“The woman who answered was the bail bondsman for the owner, who had just gotten out of jail and skipped the country,” Mr. Hart said. “The woman said, ‘Do I have a deal for you.’ ”
The departed owner was Lawrence Arvey, who had been sentenced to life for sex crimes but was out on bond. “The man had parties here all the time — Elvis was supposed to have been a guest,” Mr. Hart said. “He’s never been found.”

The Harts got the property for $190,000, but a few years later, the houses were destroyed in a fire. They rebuilt, doing much of the carpentry themselves, financing it with insurance money and by working Las Vegas lounge acts. “We’re performing at Caesar’s Palace on Cleopatra’s barge, singing Donna Summers’ ‘Bad Girls,’ ” Larry said. “And there is my gospel-singing, Pentecostal mother doing, ‘Toot toot, hey, beep, beep.’ ”

For the most part, the family followed a rough blueprint of the original houses, rebuilding the five fireplaces and the room in which Elvis was said to have stayed. The grand atrium that joined the two structures and its twin curving staircases was a Hart addition.

“Mom always wanted a double circular staircase. I said, ‘Ma, unless you want to be Mrs. Winchester, you need to put something at the top of the stairs,’ ” said Larry, in a reference to the Winchester rifle heiress who built a home with dozens of staircases, many of which led nowhere. “There are two apartment suites on either side up there. The right is my brother’s, the left is mine.”

The elaborate plasterwork throughout the house — much of it overlaid on ready-made plaster pillars, cherubim from garden and craft stores and inexpensive mirror frames — is Larry’s work, inspired by a book on Versailles. “As I looked at those pictures, it just struck me that it looked like a giant wedding cake,” he said. “I went out and got a cake decorating kit and started playing with different compounds of plaster and spackle to find something that would hold vertically on a ceiling. And once I came up with the right mix, I went to town.”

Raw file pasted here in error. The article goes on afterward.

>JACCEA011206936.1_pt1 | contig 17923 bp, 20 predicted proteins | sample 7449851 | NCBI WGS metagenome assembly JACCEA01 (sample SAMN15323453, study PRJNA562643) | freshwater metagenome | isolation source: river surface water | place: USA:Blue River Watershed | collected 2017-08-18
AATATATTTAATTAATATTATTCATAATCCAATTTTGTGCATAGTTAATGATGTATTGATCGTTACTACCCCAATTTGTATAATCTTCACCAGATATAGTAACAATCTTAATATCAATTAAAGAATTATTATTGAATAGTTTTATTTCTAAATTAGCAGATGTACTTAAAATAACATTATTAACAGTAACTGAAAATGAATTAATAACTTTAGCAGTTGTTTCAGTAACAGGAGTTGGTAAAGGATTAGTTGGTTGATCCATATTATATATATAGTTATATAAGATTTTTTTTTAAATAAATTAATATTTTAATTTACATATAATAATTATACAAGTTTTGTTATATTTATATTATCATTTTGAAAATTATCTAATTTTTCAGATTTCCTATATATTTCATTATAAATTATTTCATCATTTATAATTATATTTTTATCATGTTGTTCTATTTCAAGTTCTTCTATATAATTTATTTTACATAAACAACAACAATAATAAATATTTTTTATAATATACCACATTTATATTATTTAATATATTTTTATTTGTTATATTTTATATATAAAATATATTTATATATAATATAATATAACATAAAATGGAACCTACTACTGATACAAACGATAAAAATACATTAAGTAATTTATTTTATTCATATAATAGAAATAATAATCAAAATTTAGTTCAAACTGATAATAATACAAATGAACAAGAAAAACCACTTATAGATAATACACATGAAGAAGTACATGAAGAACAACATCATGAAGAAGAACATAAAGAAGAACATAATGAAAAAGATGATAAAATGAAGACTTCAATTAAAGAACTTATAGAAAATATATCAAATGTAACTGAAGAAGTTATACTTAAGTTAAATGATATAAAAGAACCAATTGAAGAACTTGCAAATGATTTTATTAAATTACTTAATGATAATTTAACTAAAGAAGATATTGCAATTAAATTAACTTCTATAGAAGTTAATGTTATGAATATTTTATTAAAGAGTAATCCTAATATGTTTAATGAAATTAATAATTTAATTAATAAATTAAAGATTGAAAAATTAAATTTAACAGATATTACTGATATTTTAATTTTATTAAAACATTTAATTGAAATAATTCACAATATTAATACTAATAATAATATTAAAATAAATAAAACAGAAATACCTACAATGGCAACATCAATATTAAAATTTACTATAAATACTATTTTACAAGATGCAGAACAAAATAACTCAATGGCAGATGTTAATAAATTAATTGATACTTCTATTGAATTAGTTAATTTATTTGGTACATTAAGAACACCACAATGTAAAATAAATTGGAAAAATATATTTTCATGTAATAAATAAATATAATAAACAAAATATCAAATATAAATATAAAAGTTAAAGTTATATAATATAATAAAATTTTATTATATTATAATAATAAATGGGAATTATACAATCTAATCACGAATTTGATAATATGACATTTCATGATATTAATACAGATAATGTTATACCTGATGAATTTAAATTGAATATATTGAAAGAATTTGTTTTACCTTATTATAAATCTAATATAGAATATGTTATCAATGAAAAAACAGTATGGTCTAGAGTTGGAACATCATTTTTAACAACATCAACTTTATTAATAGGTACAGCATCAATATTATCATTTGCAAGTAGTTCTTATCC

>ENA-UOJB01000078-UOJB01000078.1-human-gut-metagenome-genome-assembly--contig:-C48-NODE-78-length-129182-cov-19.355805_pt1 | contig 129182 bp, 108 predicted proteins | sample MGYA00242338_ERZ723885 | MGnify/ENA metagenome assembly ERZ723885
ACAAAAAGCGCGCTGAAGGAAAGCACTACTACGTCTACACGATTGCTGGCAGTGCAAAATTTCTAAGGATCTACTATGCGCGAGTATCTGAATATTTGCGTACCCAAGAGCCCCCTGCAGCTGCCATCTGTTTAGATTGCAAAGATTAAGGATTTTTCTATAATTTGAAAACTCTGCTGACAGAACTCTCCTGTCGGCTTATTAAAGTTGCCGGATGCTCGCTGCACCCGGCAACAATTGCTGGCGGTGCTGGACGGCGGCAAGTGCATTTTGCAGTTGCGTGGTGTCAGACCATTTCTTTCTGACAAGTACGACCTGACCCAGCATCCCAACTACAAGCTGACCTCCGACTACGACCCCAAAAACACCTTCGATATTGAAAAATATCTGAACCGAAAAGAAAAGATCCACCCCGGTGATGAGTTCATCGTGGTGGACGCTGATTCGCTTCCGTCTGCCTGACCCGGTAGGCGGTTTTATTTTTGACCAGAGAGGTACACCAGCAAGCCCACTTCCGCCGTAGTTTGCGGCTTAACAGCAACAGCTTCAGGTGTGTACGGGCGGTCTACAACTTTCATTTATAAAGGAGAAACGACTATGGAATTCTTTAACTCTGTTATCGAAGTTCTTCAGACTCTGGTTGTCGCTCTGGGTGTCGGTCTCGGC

The Harts also kept an eye out for bargains. The headboard of Ms. Hart’s bed, which cost $15, came from a sale held after the disastrous MGM Grand hotel fire in 1980, as did her bedside lamps, which cost $10 each and were black with soot when Larry spotted them. (He soaked them in diluted glass cleaner.) The sconces in the hall were $5.

Two of the Hart children have since gone off on their own. Linda became a backup singer for Bette Midler and a Broadway actress, appearing in “Hairspray” and the Broadway-bound “Catch Me If You Can,” and now lives in Los Angeles and New York. Larry won a Grammy for best gospel performance in 1978, and got a place in Los Angeles, where he continued to compose and perform. But in 1999, he moved back to Hartland for several years, bringing with him some of his collections, including 350 Fabergé-style eggs and dozens of Christmas nutcrackers.

Ms. Hart began renting out the house for weddings in the mid-’80s, though she also officiated at Las Vegas chapels. She’s had her share of celebrities but is proud to say she’s always been discreet.

“I did Ryan O’Neal’s son, Griffin,” she said. “The next day, The National Enquirer called me to ask was the fiancée pregnant. She was definitely pregnant, but I didn’t tell them.”

But weddings can be grueling, and disgruntled modern brides, aided by the Internet, vicious. “Totally run-down, tacky fake flowers everywhere, roaches, brought-in food and located in a horrible part of town with no outside ambience,” groused one, under the name travilyaya, on tripadvisor.com, with the heading “Do NOT Do It There.”

That review hurt Ms. Hart horribly — it was “not remotely accurate,” she said. But since she is getting on and is sick of mopping all those floors, she recently put the Hartland Mansion up for sale, for $8.5 million.

Larry, who now runs an events company called Botanica Las Vegas with his partner, Michael Flach, lives in a town house in the suburbs, and Ms. Hart often stays at her condo at the Las Vegas Country Club. The 34-pound bedspread in her grand bedroom at the Hartland Mansion is too heavy for her, she said, and when she does stay there, she sleeps in a workroom littered with bills.

The only family member who still lives at Hartland full time is Garry, in a suite off limits to reporters and reportedly utterly free of pearls.